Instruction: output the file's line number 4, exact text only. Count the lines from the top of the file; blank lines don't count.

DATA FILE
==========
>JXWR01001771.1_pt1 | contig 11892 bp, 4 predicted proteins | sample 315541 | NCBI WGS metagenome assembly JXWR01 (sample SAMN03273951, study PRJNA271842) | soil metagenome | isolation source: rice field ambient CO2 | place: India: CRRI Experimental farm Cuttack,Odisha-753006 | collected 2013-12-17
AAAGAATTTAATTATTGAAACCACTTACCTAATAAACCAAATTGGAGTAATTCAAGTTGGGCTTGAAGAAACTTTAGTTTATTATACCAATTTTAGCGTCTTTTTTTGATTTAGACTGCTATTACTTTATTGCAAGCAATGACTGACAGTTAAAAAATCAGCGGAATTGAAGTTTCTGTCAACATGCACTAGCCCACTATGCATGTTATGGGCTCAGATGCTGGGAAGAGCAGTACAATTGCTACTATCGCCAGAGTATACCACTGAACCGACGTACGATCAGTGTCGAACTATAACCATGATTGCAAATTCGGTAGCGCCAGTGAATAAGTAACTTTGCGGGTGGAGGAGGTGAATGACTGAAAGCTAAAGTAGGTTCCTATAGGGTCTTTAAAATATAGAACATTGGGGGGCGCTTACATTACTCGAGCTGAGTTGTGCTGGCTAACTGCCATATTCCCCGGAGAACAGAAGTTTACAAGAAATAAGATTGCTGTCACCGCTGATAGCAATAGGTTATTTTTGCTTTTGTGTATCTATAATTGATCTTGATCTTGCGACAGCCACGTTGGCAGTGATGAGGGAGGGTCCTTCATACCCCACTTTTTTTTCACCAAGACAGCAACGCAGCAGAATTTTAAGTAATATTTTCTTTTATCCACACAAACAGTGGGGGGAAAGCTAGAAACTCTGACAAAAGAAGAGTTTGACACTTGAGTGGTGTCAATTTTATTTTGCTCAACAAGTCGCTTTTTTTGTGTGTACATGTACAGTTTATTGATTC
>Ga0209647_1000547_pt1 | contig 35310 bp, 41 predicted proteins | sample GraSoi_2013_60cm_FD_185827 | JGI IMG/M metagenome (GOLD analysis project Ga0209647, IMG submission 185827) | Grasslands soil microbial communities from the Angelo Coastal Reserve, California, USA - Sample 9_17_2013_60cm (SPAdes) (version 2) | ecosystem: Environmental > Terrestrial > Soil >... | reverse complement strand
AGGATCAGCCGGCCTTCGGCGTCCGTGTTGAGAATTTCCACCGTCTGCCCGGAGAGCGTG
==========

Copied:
AGGATCAGCCGGCCTTCGGCGTCCGTGTTGAGAATTTCCACCGTCTGCCCGGAGAGCGTG